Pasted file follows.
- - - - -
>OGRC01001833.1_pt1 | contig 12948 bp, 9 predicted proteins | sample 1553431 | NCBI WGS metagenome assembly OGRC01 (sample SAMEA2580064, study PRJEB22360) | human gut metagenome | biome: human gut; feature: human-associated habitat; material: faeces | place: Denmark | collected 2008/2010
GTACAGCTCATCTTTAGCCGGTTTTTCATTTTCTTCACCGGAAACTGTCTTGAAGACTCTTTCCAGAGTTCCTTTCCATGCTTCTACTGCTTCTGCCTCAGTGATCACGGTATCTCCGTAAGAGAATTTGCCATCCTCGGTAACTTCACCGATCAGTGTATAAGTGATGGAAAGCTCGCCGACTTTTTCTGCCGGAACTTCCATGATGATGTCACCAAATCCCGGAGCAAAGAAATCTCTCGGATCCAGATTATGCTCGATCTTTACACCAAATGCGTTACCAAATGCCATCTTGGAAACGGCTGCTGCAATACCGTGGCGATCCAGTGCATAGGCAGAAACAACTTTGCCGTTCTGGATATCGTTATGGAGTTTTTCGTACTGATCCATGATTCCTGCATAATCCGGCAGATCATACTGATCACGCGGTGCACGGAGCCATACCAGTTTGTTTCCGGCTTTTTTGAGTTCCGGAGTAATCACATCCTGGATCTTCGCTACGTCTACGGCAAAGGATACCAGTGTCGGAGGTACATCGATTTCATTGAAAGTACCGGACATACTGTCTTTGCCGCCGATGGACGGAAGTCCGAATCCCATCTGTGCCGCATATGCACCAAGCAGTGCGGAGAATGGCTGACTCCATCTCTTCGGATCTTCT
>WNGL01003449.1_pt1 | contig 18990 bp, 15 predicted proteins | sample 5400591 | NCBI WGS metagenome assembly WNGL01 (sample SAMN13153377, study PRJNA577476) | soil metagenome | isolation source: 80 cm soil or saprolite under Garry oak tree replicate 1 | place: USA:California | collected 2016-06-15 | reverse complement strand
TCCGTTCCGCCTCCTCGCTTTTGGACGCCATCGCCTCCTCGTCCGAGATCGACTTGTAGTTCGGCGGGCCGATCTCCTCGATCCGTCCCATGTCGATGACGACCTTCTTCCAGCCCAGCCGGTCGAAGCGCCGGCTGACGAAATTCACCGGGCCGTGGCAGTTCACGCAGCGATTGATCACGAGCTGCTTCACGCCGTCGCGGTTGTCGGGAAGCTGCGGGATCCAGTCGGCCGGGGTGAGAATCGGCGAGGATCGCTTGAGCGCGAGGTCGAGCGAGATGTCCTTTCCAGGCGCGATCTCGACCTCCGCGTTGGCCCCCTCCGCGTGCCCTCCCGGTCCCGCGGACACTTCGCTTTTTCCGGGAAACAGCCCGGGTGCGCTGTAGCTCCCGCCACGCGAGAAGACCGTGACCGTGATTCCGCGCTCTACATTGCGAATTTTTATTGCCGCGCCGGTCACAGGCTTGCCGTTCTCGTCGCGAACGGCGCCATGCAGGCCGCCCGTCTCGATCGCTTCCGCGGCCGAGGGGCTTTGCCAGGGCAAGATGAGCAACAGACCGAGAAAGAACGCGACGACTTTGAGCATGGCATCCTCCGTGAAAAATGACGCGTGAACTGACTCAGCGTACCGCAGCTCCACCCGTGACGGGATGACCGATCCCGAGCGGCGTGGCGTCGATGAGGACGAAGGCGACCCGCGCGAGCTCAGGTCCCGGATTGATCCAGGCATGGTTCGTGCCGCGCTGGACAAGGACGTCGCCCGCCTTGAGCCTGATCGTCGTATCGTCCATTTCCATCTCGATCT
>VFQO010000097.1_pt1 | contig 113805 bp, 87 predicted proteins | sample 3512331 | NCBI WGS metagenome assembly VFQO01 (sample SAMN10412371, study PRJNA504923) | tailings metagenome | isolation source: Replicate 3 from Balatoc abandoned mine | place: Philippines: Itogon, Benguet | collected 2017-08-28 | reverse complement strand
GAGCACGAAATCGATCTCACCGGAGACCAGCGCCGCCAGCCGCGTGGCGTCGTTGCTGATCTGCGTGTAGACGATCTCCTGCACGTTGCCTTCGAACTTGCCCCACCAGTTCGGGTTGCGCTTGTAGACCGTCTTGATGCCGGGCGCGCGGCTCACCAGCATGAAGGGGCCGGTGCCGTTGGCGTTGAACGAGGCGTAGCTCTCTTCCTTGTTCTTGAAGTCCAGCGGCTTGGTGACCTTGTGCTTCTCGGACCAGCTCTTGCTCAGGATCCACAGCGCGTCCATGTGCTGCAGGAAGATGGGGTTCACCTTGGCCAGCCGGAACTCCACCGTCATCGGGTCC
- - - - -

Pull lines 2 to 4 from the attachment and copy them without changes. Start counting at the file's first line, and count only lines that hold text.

GTACAGCTCATCTTTAGCCGGTTTTTCATTTTCTTCACCGGAAACTGTCTTGAAGACTCTTTCCAGAGTTCCTTTCCATGCTTCTACTGCTTCTGCCTCAGTGATCACGGTATCTCCGTAAGAGAATTTGCCATCCTCGGTAACTTCACCGATCAGTGTATAAGTGATGGAAAGCTCGCCGACTTTTTCTGCCGGAACTTCCATGATGATGTCACCAAATCCCGGAGCAAAGAAATCTCTCGGATCCAGATTATGCTCGATCTTTACACCAAATGCGTTACCAAATGCCATCTTGGAAACGGCTGCTGCAATACCGTGGCGATCCAGTGCATAGGCAGAAACAACTTTGCCGTTCTGGATATCGTTATGGAGTTTTTCGTACTGATCCATGATTCCTGCATAATCCGGCAGATCATACTGATCACGCGGTGCACGGAGCCATACCAGTTTGTTTCCGGCTTTTTTGAGTTCCGGAGTAATCACATCCTGGATCTTCGCTACGTCTACGGCAAAGGATACCAGTGTCGGAGGTACATCGATTTCATTGAAAGTACCGGACATACTGTCTTTGCCGCCGATGGACGGAAGTCCGAATCCCATCTGTGCCGCATATGCACCAAGCAGTGCGGAGAATGGCTGACTCCATCTCTTCGGATCTTCT
>WNGL01003449.1_pt1 | contig 18990 bp, 15 predicted proteins | sample 5400591 | NCBI WGS metagenome assembly WNGL01 (sample SAMN13153377, study PRJNA577476) | soil metagenome | isolation source: 80 cm soil or saprolite under Garry oak tree replicate 1 | place: USA:California | collected 2016-06-15 | reverse complement strand
TCCGTTCCGCCTCCTCGCTTTTGGACGCCATCGCCTCCTCGTCCGAGATCGACTTGTAGTTCGGCGGGCCGATCTCCTCGATCCGTCCCATGTCGATGACGACCTTCTTCCAGCCCAGCCGGTCGAAGCGCCGGCTGACGAAATTCACCGGGCCGTGGCAGTTCACGCAGCGATTGATCACGAGCTGCTTCACGCCGTCGCGGTTGTCGGGAAGCTGCGGGATCCAGTCGGCCGGGGTGAGAATCGGCGAGGATCGCTTGAGCGCGAGGTCGAGCGAGATGTCCTTTCCAGGCGCGATCTCGACCTCCGCGTTGGCCCCCTCCGCGTGCCCTCCCGGTCCCGCGGACACTTCGCTTTTTCCGGGAAACAGCCCGGGTGCGCTGTAGCTCCCGCCACGCGAGAAGACCGTGACCGTGATTCCGCGCTCTACATTGCGAATTTTTATTGCCGCGCCGGTCACAGGCTTGCCGTTCTCGTCGCGAACGGCGCCATGCAGGCCGCCCGTCTCGATCGCTTCCGCGGCCGAGGGGCTTTGCCAGGGCAAGATGAGCAACAGACCGAGAAAGAACGCGACGACTTTGAGCATGGCATCCTCCGTGAAAAATGACGCGTGAACTGACTCAGCGTACCGCAGCTCCACCCGTGACGGGATGACCGATCCCGAGCGGCGTGGCGTCGATGAGGACGAAGGCGACCCGCGCGAGCTCAGGTCCCGGATTGATCCAGGCATGGTTCGTGCCGCGCTGGACAAGGACGTCGCCCGCCTTGAGCCTGATCGTCGTATCGTCCATTTCCATCTCGATCT